I have been in Australia for a few months now and have come to love the people and their laidback “no worries” approach to life. They love a laugh, a beer and their sports. That is, until they lose.

Never have I come across a nation of people who are such bad losers. I had been aware of it from afar during the past two rugby World Cups, and particularly in the 2008 Olympics. But the message was really hammered home during the Ashes cricket series this month.

Personally, I am not a big cricket fan. However, recently I have been working in Brisbane as a door-to-door salesman, enjoying chatting with heaps of Aussies, the majority of which were very friendly and chatty.

That is until England did the unthinkable (and the unusual) – winning the second test of the Ashes series.

Suddenly doors were slammed in my face as soon as they heard my dulcet Brummie tones, and cries of “not another goddamn Pom,” echoed around Brisbane’s leafy suburbs, often in a somewhat more colourful manner.

Excuses, excuses.
As an Englishman and a sports lover, I have been forced to come to terms with the fact that we invented most of these sports, but that everybody else is better at them.

Such is the joy on the rare occasion we defy the odds and lift the cloud of gloom that hovers above English sports, it is with a bitter taste that I endure some of the Aussie taunts.

In the Olympics, Great Britain finished above Australia in the medals table for the first time in a long time. Now, I never would have noticed this, being too busy basking in the successful glow of our cycling and rowing teams.

That is until the Aussie headlines suddenly appeared, stating, “Poms can only win at sitting-down sports!”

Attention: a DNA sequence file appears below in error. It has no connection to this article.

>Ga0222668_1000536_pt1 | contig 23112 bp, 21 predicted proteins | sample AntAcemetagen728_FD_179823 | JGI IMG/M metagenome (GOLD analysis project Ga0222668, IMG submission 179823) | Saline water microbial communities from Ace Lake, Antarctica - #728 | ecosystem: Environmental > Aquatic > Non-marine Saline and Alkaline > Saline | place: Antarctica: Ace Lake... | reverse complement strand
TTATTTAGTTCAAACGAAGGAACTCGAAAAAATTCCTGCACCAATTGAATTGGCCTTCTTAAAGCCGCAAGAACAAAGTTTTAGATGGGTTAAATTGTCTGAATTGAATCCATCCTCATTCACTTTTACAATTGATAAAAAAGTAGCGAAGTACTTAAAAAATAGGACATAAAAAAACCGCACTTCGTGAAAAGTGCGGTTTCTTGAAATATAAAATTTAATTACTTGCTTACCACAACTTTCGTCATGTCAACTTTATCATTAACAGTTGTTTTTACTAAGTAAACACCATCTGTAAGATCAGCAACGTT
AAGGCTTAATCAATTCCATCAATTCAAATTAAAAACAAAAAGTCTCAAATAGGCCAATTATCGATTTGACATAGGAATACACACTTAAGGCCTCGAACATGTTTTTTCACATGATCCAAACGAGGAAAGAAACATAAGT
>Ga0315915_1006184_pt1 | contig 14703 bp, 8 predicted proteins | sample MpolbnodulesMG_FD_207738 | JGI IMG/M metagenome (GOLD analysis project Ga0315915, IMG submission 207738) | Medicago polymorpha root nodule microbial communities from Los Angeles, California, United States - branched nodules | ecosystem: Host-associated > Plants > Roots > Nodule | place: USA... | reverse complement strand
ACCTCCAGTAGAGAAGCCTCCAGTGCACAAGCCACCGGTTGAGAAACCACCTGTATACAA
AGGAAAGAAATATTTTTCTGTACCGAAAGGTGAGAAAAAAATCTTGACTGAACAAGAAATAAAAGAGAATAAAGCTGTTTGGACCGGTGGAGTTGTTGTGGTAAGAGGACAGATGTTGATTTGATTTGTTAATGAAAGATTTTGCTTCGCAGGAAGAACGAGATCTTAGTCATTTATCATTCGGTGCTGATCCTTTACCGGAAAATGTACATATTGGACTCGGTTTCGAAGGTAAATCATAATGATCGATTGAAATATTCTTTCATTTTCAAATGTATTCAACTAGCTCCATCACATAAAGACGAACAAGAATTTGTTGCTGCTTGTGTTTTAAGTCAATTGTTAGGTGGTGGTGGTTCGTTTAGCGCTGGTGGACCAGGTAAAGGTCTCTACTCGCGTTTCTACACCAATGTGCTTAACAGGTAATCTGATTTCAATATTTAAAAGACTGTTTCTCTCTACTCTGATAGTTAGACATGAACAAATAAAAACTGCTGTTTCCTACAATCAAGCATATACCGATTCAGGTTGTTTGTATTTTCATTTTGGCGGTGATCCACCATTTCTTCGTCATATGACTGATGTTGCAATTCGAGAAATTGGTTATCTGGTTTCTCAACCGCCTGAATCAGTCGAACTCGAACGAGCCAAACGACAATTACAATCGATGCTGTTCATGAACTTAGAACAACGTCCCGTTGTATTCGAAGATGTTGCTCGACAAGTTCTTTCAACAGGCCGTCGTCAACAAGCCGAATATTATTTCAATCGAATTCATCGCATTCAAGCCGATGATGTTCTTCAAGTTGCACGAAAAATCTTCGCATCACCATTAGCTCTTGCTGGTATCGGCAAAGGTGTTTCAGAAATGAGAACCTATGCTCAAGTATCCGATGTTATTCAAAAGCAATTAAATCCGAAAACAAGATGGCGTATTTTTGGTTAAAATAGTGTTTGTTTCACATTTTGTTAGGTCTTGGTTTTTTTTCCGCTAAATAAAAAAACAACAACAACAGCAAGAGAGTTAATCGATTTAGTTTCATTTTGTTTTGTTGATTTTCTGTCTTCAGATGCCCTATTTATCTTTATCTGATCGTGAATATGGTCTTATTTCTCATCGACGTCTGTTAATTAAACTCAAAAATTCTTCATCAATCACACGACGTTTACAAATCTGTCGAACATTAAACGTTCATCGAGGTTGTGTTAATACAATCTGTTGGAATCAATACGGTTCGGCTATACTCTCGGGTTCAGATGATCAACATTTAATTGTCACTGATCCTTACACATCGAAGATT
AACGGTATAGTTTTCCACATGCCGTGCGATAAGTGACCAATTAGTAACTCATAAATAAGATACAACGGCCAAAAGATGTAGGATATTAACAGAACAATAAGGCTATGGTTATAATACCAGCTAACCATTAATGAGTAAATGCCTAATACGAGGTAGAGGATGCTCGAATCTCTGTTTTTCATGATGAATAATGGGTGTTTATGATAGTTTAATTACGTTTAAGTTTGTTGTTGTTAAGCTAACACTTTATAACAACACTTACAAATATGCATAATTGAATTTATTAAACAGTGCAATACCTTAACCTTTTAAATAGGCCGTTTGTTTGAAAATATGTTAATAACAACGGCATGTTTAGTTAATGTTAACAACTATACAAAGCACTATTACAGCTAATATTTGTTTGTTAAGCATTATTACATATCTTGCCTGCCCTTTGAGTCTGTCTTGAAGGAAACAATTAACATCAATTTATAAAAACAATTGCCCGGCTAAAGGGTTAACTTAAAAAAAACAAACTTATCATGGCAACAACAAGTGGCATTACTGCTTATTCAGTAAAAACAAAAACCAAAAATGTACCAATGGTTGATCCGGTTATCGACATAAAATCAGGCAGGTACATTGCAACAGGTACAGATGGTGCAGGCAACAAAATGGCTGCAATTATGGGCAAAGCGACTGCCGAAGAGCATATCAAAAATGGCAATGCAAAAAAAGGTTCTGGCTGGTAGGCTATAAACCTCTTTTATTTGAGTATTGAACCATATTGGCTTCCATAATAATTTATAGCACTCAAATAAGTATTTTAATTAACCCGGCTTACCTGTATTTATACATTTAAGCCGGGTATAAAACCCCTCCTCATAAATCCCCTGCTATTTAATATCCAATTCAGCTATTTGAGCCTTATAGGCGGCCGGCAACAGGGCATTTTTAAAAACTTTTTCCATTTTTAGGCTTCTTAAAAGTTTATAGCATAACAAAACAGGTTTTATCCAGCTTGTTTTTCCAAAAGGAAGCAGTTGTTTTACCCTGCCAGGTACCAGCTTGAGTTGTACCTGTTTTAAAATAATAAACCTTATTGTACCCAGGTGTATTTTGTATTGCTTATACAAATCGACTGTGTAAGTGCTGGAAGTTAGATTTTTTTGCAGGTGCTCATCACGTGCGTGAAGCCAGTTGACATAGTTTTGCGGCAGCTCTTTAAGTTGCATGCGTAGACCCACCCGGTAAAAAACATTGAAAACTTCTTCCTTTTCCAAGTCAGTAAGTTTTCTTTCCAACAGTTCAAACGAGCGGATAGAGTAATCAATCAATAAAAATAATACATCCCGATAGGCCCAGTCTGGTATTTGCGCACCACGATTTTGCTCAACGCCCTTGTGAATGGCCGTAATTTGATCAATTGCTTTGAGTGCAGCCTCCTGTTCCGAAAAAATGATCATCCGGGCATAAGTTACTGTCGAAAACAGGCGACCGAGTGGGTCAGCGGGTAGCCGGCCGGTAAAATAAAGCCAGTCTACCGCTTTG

In the last rugby world cup, England knocked out Australia and the headlines read, “Losing a World Cup final is forgivable. Being defeated by B-grade opponents isn’t.”
I also recently discovered this Aussie trait isn’t merely linked to international sports. I watched with interest the State of Origin rugby league series (between Queensland and New South Wales). Name calling and excuse giving followed from both sides.

Now, why it is that Australians find it so hard to lose?

All I could come up with is that they are so used to winning.

Their swimming teams have been striking fear into other water-dwellers for decades, their rugby teams have been up there for God knows how long, and with cricketers like Ricky Ponting, they have dominated that game for well over a decade.

A foolish Pom’s plea
But suddenly things have changed. Their rugby team looks a shadow of its former self, the cricket team is beginning to age, and there was a relatively poor showing at the Olympics. It’s a tough pill to swallow.

Now of course, nobody likes to lose. It isn’t a nice feeling. However, most sporting nations are able to be fairly gracious in defeat and credit the victors for their superiority on the day.

It is beyond doubt Australian sports will rise again. I’m sure they have plenty more thrashings to deal out to Great Britain in the future, but I can’t help but feel that if they want to sustain their success, then sometimes they need to just hold up their hands and admit they were second best.

This is, of course, just the ramblings of a foolish Pom, and we are not exactly a whole heap better at losing – it has become more a reluctant way of life.

But I ask, or rather plead, that if we should ever shock the world again by winning something, let us enjoy it, just for a moment!